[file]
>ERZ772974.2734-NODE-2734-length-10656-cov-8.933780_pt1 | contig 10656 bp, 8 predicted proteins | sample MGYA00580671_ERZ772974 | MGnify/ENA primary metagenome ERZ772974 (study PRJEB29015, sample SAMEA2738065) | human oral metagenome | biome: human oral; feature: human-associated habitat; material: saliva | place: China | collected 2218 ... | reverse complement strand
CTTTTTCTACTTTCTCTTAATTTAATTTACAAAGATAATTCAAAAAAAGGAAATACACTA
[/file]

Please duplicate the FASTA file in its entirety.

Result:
>ERZ772974.2734-NODE-2734-length-10656-cov-8.933780_pt1 | contig 10656 bp, 8 predicted proteins | sample MGYA00580671_ERZ772974 | MGnify/ENA primary metagenome ERZ772974 (study PRJEB29015, sample SAMEA2738065) | human oral metagenome | biome: human oral; feature: human-associated habitat; material: saliva | place: China | collected 2218 ... | reverse complement strand
CTTTTTCTACTTTCTCTTAATTTAATTTACAAAGATAATTCAAAAAAAGGAAATACACTA